I don't think they should abandon the process and rush Mantha, Pulkkinen, Athanasiou, Mrazek, and some of the young defensemen all up here next year, but start leaving room for some of them to get a decent taste of NHL action and go from there.
Reserving spots for kids who may or may not be ready? What if they're not ready? I just feel like we're inventing a problem where none actually exists.
I think the system is in place not because Holland and Babs categorically don't trust kids, but because they don't want to have to rely on kids who may not be ready. Generally, they want Kid A to be Plan B until he's really ready to be Plan A. We know there'll be injuries every season and a couple of underachieving regulars along the way. Worst-case scenario: a kid is overly ready but stuck behind someone on the depth chart. That's better than having a kid on the roster who isn't ready but might as well stick it out because we don't have a Plan B.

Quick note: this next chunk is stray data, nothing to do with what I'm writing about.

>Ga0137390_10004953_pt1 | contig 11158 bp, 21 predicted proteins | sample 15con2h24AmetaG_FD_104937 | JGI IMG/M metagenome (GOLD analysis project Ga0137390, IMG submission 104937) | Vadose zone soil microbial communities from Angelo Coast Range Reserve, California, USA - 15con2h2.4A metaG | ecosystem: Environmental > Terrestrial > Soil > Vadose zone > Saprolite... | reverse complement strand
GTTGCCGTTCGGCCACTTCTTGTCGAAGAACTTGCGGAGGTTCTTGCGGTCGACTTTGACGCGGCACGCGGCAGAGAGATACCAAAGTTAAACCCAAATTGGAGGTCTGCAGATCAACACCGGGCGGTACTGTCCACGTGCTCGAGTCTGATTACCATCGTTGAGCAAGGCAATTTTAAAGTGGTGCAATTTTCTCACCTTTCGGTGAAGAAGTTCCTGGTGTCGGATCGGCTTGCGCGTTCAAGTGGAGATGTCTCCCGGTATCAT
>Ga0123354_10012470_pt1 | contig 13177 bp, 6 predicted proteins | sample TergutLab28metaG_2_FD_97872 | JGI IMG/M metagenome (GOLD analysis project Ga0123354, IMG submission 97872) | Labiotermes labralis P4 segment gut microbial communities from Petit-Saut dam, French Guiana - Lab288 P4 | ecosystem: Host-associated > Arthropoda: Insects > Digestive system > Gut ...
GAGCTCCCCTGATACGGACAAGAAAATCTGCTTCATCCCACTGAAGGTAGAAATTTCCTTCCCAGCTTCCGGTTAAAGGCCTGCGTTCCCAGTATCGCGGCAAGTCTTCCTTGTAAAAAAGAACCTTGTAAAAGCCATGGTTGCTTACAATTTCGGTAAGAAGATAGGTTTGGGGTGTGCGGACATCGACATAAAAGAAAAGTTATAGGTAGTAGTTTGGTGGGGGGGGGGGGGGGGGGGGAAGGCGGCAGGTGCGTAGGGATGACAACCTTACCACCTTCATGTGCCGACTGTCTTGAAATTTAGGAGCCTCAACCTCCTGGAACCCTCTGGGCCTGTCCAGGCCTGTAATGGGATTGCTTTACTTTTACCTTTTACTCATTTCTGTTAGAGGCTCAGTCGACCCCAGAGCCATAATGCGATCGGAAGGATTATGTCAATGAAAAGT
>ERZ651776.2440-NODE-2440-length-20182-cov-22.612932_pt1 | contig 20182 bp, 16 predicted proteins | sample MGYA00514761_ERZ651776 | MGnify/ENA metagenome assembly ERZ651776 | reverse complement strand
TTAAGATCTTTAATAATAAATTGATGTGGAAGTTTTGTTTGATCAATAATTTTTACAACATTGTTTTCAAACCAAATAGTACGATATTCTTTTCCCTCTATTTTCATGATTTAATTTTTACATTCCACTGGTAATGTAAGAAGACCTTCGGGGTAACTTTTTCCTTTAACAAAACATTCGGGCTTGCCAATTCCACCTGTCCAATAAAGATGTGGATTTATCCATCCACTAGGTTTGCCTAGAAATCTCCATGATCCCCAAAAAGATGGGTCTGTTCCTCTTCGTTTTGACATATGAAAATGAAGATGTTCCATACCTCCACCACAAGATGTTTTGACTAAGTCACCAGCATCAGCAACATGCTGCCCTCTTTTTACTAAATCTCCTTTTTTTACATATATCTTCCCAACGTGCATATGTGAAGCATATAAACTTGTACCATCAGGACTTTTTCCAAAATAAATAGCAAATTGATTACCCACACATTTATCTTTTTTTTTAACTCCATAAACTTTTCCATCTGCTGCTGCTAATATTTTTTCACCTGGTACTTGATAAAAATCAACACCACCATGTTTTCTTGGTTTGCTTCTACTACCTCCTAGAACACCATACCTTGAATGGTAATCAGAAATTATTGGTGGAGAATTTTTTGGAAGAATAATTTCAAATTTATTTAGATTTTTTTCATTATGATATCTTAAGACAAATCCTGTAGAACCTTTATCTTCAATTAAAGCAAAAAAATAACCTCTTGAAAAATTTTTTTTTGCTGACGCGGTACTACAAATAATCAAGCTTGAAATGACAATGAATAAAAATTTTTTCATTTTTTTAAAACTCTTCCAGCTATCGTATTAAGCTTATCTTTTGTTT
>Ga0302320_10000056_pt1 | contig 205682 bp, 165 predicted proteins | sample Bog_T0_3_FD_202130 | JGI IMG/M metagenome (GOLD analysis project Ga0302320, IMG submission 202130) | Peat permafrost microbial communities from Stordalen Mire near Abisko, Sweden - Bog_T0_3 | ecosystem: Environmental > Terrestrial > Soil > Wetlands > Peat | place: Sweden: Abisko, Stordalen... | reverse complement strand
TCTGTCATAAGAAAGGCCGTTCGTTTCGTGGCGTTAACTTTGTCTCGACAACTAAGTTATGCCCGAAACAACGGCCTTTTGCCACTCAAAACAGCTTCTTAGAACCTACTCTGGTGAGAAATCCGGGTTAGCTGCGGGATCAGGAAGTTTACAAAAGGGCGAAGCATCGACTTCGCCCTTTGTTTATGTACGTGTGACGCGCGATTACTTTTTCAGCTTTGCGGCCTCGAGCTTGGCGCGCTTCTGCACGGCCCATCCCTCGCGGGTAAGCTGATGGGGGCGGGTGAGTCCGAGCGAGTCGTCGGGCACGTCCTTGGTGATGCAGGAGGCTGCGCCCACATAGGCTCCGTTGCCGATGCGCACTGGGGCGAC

To me, it's a lot like shark teeth.
Sharks have numerous rows of teeth
When you consider the number of teeth a shark uses during this lifetime, this information is hardly a surprise. A shark’s teeth are arranged in rows, the number of which varies from species to species. The row nearest the front of the mouth is the “working” row of teeth (though some sharks use up to the first 8 rows of teeth), and they are the largest teeth in a sharks’ mouth. The second row of teeth is smaller than the first row of teeth, the third row of teeth is smaller than the fourth row, and so on. Every time a shark loses a tooth, the tooth in the row behind it moves up to take the lost tooth’s place. This is possible because sharks’ teeth are not embedded in the jaw, but are attached to the skin covering the jaw.
Teeth are continually being grown
New teeth are continually grown in a groove in the shark’s mouth and the skin acts as a “conveyor belt” to move the teeth forward into new positions. Sharks’ specialized teeth have allowed sharks to develop a very strong jaw. Without the ability to quickly replace teeth, a shark’s jaw could not have developed as powerful of a bite. The number of teeth they routinely lose while catching prey would outweigh the quick-kill benefits of their crushing jaw strength.